Trump Admin fires first shots in its new War on Science


The first shots of the Trump Administration’s War on Science have been fired, and scientists everywhere should worry.

With the approval of Secretary Rick Perry, the Department of Energy (DOE) has stopped processing the paperwork that would fund millions of dollars in advanced energy research – and it refuses to tell the scientists why.

It’s also refusing to explain why they’ve decided to take the widespread “no-contract option” in early April, but scientists currently involved in Advanced Research Projects Agency-Energy (ARPA-E) projects are wondering if they’ll ever get the money.

The decision to withhold money at ARPA-E should worry anyone who believes in the missions of the National Renewable Energy Laboratory (NREL) and the Sunshot Initiative. If the DOE could do this with such high-profile energy projects, what could it do to lesser-known – but no less vital – research arms elsewhere?

But the decision to halt funding at ARPA-E could also stop vital renewable-energy research in its tracks.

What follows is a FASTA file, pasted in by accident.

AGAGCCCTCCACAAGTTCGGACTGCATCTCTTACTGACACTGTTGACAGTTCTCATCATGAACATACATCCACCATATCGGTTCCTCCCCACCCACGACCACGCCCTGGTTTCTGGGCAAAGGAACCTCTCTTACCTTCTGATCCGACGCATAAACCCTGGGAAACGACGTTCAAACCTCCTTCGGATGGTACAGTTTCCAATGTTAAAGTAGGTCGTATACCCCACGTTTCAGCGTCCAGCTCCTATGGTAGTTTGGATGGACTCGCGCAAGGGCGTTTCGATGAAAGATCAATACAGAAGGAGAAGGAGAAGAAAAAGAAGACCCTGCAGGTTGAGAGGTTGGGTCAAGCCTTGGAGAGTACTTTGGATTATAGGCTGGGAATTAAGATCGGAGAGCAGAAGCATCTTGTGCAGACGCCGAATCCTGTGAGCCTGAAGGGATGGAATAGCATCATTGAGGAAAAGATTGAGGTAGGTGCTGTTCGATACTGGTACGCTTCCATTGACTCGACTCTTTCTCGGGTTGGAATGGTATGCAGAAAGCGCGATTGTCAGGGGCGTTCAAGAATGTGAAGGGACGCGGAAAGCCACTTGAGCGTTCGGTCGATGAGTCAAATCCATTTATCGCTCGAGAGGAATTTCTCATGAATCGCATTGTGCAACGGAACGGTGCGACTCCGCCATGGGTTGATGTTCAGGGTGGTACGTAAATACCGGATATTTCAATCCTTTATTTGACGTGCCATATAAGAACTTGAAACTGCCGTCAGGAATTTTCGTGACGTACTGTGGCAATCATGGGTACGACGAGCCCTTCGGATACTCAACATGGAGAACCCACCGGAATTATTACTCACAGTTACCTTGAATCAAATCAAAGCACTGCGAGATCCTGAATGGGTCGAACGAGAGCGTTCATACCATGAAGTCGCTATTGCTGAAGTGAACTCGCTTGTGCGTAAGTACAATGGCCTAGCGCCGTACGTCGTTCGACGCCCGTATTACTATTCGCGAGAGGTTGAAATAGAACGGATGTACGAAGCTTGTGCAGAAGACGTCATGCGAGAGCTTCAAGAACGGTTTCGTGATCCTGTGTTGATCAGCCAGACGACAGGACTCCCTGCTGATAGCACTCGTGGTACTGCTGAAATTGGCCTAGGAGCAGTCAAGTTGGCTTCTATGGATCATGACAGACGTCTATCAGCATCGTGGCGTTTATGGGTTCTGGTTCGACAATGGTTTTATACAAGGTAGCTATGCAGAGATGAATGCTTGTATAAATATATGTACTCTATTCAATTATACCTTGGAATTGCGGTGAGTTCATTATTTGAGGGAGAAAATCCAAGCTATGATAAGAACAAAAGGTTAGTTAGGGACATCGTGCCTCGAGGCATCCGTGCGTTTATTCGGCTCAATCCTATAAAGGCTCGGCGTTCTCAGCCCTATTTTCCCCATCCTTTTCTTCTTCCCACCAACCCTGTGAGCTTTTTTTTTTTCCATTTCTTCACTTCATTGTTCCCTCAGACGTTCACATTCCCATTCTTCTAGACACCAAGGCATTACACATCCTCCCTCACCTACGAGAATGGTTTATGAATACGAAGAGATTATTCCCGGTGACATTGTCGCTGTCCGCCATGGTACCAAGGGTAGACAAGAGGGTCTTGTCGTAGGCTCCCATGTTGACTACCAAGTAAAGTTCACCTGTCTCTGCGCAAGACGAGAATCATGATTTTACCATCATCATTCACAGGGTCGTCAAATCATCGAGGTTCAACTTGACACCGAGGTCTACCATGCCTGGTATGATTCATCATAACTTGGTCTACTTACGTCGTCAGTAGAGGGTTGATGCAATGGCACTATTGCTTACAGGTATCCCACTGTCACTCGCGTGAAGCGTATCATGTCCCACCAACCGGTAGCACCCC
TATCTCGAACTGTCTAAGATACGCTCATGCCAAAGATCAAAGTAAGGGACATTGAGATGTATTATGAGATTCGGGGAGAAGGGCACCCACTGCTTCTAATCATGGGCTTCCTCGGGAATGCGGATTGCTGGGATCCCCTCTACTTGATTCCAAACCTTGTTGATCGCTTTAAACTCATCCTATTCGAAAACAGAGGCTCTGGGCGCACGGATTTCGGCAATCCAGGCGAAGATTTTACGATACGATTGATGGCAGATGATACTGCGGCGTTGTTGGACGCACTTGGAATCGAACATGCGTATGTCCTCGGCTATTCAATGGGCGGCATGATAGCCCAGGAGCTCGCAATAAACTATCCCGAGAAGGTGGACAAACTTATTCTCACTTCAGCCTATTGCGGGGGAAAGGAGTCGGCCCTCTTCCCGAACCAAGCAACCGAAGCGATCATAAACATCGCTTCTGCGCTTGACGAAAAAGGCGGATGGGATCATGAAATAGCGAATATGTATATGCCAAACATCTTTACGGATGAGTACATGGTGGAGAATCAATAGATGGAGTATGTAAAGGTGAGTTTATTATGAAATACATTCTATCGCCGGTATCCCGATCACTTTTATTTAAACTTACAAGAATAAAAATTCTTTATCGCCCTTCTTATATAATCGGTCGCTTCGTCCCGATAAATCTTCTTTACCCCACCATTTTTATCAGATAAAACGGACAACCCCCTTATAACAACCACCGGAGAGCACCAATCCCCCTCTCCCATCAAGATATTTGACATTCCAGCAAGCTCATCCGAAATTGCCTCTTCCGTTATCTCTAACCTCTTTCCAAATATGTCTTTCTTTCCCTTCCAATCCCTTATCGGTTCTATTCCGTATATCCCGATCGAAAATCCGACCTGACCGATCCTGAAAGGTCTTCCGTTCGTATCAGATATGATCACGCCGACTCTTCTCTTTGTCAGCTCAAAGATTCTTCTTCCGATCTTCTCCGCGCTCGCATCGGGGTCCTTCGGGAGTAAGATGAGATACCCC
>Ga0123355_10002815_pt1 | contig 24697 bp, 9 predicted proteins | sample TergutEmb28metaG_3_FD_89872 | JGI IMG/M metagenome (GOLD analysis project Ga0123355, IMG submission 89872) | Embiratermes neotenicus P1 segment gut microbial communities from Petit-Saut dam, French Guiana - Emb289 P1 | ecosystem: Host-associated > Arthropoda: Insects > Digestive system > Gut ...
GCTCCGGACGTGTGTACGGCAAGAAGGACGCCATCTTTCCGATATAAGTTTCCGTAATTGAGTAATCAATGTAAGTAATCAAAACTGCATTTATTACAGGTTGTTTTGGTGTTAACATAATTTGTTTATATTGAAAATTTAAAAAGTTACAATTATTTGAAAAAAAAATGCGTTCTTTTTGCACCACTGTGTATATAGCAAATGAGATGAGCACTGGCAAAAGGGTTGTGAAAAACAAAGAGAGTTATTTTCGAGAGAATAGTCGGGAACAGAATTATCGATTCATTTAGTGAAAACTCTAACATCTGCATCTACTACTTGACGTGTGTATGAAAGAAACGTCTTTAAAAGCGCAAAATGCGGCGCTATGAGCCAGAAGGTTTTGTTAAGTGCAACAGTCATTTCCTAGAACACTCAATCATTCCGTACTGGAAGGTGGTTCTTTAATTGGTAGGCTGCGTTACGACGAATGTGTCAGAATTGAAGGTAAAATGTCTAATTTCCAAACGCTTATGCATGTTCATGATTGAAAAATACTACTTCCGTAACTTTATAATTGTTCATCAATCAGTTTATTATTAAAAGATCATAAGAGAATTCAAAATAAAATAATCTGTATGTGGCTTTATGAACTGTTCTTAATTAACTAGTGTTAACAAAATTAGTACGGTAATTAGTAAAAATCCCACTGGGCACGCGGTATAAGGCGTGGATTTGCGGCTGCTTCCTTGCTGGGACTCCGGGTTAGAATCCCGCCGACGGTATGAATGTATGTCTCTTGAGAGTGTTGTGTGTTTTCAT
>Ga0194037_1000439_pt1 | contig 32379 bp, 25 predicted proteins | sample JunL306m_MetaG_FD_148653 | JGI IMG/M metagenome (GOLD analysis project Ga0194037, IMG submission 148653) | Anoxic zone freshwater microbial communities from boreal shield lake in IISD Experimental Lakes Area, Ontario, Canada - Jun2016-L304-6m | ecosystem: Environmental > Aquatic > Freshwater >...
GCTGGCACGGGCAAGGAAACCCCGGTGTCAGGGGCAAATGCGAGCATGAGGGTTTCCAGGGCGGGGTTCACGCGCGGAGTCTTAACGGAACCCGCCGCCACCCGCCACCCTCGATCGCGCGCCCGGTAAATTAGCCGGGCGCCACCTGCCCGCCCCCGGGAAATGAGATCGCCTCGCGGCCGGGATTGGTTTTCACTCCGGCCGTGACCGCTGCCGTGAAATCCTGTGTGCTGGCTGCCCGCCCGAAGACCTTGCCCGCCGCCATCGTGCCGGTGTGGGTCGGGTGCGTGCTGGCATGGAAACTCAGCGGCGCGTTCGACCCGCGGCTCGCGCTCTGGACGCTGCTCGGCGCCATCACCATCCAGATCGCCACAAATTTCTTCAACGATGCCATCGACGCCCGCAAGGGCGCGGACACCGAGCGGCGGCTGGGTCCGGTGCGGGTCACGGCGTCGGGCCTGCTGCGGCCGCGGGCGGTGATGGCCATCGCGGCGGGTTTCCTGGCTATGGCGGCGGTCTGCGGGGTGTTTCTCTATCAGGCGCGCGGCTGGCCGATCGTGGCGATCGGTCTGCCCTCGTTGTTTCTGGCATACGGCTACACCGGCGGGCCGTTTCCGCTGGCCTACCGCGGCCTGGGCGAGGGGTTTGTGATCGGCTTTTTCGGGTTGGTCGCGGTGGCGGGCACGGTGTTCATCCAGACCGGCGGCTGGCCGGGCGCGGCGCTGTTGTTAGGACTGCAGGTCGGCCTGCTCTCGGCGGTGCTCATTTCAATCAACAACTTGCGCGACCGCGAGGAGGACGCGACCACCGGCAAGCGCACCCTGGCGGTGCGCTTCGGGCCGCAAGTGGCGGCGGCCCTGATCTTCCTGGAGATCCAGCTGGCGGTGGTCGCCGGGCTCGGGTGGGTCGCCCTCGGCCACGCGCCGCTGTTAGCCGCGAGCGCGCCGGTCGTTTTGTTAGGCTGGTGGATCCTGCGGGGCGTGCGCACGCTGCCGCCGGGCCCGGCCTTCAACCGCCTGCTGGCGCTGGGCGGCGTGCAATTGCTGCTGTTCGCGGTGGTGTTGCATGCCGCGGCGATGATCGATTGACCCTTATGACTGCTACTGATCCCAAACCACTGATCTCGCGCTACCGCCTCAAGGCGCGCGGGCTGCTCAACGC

In December, the DOE announced $33 million in funding for a new program it called Network Optimized Distributed Energy Systems (NODES), in which project teams would develop technologies that coordinate load and generation on the grid to create a virtual energy storage system.

The 12 projects funded under the NODES umbrella included projects dealing with everything from energy storage, maximizing the amount of renewable energy the U.S. grid can handle to creating open and scalable distributed energy resource networks – and that’s just three projects.

At press time, it’s unclear if these projects are affected by the current funding-freeze/information blackout.

That the Trump Administration is taking these actions is not entirely surprising. Its officials, including high-ranking officials like EPA Administrator Scott Pruitt and the president himself, have expressed disdain for scientists and science, particularly in cases where the scientific findings don’t comport with their pre-conceived notions of what is fact or not. And in an Administration where “alternative facts” are considered reality, scientific facts, as well as the research that develops them, take on a less important role in decision-making.

In addition, the 2018 budget rolled out by the president marked ARPA-E for elimination, though bipartisan support for the organization, which was started in 2007, might make elimination difficult.

There is no word yet on whether NREL scientists and Sunshot Initiative recipients will receive the same treatment as those at ARPA-E – but the solar industry should keep a close eye on those two organizations to ensure the next solar-industry breakthrough is not killed before it even makes it out of the lab.

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